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Rigid body, circular motion - centripetal acceleration

  1. May 13, 2013 #1
    Hi all, new user here and straight in with a question to help me understand something. Not sure if I'm in the right sub-forum but oh well.

    Regarding circular motion and centripetal acceleration, we're given the classic example of a cyclist leaning into a corner to create a general equilibrium against the friction and the weight in the system, to allow for the resultant centripetal acceleration.

    Also there's the example of rolling a coin along a surface. If the coin loses balance, it describes circles until it stops. If the coin were to somehow be going at constant velocity, and then it leant to one side, it would go in circles forever, right?

    So my confusion is regarding the rigid body turning in a circle when made to lean. The coin does it, as can be observed quite easily by anyone. But... what about a two-wheel object such as a bicycle? If the front and rear wheel were rigidly locked in a straight line (so it's not really a bicycle but a rigid body with two inline wheels), would it still describe circles if it were made to lean? Or does bicycle turning actually involve a slight element of turning the handlebars?

    I'll be honest, I'm just trying to clear something up on a motorcycle forum I use. I reckoned it's possible to make any rigid body turn by leaning it (not using handlebars at all), and so I used the coin analogy as an example, but then someone else said that it wouldn't be possible if there were two wheels rigidly inline with each other, and if you leaned you would just toppled over.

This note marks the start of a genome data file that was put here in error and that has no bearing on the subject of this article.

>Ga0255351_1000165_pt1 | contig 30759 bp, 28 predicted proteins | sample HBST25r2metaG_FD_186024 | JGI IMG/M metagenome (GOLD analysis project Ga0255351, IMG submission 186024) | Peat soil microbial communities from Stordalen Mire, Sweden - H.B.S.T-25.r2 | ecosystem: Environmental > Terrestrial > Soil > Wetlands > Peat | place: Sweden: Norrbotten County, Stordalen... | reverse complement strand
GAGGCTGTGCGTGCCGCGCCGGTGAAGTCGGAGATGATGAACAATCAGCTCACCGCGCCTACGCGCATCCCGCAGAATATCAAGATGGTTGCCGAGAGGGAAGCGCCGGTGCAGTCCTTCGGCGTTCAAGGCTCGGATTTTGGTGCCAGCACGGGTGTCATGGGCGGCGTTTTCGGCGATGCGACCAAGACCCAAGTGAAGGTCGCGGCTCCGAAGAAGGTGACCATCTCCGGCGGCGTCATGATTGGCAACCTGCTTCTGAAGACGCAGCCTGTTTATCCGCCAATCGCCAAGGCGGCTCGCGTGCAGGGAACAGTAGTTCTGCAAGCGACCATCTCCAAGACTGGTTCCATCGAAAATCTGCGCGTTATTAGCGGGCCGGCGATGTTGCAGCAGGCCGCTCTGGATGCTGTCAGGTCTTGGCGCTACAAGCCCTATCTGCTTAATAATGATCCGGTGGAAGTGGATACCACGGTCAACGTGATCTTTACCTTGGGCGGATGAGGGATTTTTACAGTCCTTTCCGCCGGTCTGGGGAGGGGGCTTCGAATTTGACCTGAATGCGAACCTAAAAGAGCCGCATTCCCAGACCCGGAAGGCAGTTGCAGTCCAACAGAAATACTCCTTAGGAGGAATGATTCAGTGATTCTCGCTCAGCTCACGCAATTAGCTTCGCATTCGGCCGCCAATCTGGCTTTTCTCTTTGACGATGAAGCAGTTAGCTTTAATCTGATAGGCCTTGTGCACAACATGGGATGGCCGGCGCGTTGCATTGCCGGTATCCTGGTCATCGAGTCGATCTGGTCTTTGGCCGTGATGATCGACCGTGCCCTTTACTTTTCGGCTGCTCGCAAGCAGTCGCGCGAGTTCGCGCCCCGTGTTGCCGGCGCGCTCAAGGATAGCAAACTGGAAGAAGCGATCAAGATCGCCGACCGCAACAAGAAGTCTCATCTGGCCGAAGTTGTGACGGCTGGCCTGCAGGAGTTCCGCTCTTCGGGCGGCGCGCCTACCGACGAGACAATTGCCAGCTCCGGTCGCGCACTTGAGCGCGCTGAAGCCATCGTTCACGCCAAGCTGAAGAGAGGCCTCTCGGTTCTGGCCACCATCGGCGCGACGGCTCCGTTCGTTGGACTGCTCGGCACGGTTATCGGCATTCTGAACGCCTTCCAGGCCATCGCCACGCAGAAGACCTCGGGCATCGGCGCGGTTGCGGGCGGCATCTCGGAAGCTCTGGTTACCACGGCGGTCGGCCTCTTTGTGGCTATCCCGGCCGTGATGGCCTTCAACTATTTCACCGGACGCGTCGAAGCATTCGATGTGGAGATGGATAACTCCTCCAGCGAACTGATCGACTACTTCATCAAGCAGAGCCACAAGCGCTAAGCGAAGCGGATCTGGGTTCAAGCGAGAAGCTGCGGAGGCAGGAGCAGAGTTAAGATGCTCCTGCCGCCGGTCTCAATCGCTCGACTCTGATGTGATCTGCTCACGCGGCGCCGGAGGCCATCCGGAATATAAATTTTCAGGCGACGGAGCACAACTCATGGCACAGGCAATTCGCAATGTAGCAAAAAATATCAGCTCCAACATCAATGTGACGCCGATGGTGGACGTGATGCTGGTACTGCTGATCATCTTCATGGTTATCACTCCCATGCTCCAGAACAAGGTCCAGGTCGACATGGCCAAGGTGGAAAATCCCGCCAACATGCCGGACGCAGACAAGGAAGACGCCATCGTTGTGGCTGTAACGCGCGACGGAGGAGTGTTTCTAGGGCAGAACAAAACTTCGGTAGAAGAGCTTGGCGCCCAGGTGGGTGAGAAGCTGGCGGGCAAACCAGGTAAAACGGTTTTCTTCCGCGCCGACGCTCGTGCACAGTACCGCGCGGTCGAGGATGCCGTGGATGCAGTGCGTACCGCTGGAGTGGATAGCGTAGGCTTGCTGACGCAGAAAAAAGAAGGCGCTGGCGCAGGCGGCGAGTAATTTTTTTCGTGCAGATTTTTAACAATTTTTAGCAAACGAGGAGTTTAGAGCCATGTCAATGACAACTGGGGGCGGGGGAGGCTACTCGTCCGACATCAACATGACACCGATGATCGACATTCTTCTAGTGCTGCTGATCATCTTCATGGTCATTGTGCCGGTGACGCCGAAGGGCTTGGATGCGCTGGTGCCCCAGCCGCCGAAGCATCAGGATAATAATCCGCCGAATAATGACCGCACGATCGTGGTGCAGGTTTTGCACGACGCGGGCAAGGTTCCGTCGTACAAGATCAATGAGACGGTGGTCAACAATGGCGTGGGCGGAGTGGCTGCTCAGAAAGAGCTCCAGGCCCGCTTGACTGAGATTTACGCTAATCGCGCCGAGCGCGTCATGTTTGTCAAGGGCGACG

Intuitively it sounds like the guy is right, but then... another niggling bit of intuition tells me the bike should turn?

    Which intuition is correct?! :confused:

    Thanks all
  2. jcsd
  3. May 13, 2013 #2


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    Because of the geometry of the bike steering, the front wheel will automatically turn the required amount even if you are not holding the handlebars. The wheels on a supermarket trolley "steer" the same way. The point where the front wheel touches the road is slightly behind where the axis of the steering tube would meet the road.

    You can show that by holding the bike when it is stationary and leaning it over. The front wheel will turn as if you were leaning into the turn. (Do this standing beside the bike, not sitting on it, so your weight doesn't create too much friction between the front tire and the road and stop the front wheel turning).

    You can start the bike leaning by bending your body sideways, so your center of mass is not above the wheels. Or you can start by steering the "wrong" way, so the bike starts to fall over with you leaning out, not in (the bike wheels are steering round a curve but the center of mass of you and the bike carries on a straight line), and then correct the steering to keep your balance.
  4. May 13, 2013 #3
    Ok sure, thanks a lot. So, in short, it's not possible to make a two-wheeled rigid body describe a turn by leaning it. Right?

    I was told it's also because of the gyroscopic forces caused by the forward motion? So it prefers to self right itself than to topple sideways. But why does't this happen when you roll a coin? Is it because of the difference in masses?

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